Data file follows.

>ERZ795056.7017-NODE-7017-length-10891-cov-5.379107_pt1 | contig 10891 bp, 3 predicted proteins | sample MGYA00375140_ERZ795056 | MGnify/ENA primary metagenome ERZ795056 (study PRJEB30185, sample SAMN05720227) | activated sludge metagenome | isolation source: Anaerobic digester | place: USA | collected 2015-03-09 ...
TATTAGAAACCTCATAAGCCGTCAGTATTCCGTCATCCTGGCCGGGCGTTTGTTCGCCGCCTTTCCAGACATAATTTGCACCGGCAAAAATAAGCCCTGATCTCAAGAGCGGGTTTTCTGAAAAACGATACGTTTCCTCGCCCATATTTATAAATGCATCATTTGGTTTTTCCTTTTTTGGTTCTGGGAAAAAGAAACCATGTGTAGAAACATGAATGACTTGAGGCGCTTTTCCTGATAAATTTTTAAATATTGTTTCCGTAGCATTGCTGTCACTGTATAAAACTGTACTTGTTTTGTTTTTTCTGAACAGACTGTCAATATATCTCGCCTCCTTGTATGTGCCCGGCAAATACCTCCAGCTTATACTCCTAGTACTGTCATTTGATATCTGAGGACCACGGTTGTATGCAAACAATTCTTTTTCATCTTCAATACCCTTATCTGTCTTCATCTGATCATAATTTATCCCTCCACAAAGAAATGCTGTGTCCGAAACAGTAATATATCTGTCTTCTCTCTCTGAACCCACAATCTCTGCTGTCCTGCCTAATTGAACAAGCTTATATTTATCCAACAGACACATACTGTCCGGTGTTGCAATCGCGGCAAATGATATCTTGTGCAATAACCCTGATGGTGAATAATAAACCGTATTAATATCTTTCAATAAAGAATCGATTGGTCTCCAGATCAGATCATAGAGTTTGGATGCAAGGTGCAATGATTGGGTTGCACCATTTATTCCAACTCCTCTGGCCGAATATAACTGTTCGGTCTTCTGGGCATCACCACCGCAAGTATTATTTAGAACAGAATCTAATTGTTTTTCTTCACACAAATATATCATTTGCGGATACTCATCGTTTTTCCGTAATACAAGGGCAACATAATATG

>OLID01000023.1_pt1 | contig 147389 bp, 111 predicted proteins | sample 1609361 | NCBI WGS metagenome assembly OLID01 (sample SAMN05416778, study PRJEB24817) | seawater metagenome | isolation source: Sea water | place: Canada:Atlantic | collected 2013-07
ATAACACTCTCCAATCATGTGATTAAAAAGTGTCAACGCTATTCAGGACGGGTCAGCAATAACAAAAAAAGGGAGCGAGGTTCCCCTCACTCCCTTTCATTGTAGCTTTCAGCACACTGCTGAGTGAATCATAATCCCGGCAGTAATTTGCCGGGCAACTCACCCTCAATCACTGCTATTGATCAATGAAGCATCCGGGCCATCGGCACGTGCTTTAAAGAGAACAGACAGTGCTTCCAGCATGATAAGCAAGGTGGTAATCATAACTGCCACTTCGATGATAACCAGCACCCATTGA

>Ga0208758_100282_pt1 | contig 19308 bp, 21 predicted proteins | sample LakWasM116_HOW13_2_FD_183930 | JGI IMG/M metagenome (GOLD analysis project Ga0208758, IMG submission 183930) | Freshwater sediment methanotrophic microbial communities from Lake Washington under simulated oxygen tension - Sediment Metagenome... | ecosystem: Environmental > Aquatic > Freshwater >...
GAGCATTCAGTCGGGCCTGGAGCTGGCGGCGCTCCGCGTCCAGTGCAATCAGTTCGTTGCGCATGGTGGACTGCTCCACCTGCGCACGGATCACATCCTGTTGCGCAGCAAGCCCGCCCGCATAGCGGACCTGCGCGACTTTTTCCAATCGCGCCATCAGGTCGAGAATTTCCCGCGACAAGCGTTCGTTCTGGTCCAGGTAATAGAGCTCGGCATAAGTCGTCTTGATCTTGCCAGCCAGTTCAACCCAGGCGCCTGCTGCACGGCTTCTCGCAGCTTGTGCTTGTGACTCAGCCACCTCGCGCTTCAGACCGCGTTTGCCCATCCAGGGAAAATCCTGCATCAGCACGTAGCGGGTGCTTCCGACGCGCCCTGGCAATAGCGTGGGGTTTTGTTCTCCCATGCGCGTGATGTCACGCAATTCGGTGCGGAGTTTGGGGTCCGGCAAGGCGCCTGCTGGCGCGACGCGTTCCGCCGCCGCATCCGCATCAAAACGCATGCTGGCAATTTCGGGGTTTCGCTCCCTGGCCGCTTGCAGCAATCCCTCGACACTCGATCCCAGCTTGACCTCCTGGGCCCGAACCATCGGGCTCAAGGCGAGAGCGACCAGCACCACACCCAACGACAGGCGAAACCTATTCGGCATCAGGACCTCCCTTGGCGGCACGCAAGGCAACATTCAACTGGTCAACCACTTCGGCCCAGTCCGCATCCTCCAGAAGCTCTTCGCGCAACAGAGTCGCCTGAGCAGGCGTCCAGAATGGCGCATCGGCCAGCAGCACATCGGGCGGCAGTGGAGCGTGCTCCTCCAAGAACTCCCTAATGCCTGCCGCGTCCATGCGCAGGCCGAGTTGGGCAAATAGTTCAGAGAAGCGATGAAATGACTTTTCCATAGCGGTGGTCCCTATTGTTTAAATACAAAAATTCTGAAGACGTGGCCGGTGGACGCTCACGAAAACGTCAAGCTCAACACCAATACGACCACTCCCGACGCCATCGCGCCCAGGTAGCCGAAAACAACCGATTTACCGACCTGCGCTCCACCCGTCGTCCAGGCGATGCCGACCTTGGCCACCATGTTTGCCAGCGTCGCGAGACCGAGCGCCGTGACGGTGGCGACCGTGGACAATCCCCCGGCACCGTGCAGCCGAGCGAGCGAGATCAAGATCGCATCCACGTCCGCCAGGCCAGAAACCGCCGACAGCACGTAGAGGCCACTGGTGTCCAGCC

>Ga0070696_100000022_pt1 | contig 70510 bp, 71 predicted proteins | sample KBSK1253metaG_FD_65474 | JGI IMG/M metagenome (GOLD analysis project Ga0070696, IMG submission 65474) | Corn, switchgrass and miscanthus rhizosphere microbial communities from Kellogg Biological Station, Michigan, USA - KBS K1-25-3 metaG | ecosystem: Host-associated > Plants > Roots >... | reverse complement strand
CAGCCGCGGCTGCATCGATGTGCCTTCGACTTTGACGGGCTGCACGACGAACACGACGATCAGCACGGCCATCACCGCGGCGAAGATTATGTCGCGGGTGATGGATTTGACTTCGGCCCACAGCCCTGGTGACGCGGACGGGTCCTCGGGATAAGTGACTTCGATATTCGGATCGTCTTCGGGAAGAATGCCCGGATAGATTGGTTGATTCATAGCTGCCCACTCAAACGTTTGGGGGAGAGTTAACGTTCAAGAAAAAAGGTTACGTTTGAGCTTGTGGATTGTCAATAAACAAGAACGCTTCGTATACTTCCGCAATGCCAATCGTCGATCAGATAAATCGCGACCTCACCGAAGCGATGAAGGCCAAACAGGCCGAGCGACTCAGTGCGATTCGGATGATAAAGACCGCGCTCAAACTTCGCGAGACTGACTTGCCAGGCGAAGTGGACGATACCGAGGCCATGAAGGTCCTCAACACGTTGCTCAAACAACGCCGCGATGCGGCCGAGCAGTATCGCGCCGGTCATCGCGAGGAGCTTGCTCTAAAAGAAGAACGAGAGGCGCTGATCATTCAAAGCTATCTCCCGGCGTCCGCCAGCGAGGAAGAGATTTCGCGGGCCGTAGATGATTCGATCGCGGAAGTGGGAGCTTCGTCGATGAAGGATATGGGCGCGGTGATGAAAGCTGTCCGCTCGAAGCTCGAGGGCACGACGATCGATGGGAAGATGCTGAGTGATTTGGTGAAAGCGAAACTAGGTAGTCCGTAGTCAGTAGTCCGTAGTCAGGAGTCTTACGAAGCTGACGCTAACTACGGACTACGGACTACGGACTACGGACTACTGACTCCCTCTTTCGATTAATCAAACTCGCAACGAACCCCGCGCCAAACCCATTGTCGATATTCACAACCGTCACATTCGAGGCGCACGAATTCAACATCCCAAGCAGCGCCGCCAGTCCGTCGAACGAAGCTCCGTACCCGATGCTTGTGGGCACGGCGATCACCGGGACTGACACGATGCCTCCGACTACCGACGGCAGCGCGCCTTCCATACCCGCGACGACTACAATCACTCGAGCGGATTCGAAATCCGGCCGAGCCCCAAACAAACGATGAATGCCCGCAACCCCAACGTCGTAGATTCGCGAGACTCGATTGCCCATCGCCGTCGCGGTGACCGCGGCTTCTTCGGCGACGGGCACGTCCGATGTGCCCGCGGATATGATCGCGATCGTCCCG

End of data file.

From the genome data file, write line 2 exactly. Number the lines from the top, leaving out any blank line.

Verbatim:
TATTAGAAACCTCATAAGCCGTCAGTATTCCGTCATCCTGGCCGGGCGTTTGTTCGCCGCCTTTCCAGACATAATTTGCACCGGCAAAAATAAGCCCTGATCTCAAGAGCGGGTTTTCTGAAAAACGATACGTTTCCTCGCCCATATTTATAAATGCATCATTTGGTTTTTCCTTTTTTGGTTCTGGGAAAAAGAAACCATGTGTAGAAACATGAATGACTTGAGGCGCTTTTCCTGATAAATTTTTAAATATTGTTTCCGTAGCATTGCTGTCACTGTATAAAACTGTACTTGTTTTGTTTTTTCTGAACAGACTGTCAATATATCTCGCCTCCTTGTATGTGCCCGGCAAATACCTCCAGCTTATACTCCTAGTACTGTCATTTGATATCTGAGGACCACGGTTGTATGCAAACAATTCTTTTTCATCTTCAATACCCTTATCTGTCTTCATCTGATCATAATTTATCCCTCCACAAAGAAATGCTGTGTCCGAAACAGTAATATATCTGTCTTCTCTCTCTGAACCCACAATCTCTGCTGTCCTGCCTAATTGAACAAGCTTATATTTATCCAACAGACACATACTGTCCGGTGTTGCAATCGCGGCAAATGATATCTTGTGCAATAACCCTGATGGTGAATAATAAACCGTATTAATATCTTTCAATAAAGAATCGATTGGTCTCCAGATCAGATCATAGAGTTTGGATGCAAGGTGCAATGATTGGGTTGCACCATTTATTCCAACTCCTCTGGCCGAATATAACTGTTCGGTCTTCTGGGCATCACCACCGCAAGTATTATTTAGAACAGAATCTAATTGTTTTTCTTCACACAAATATATCATTTGCGGATACTCATCGTTTTTCCGTAATACAAGGGCAACATAATATG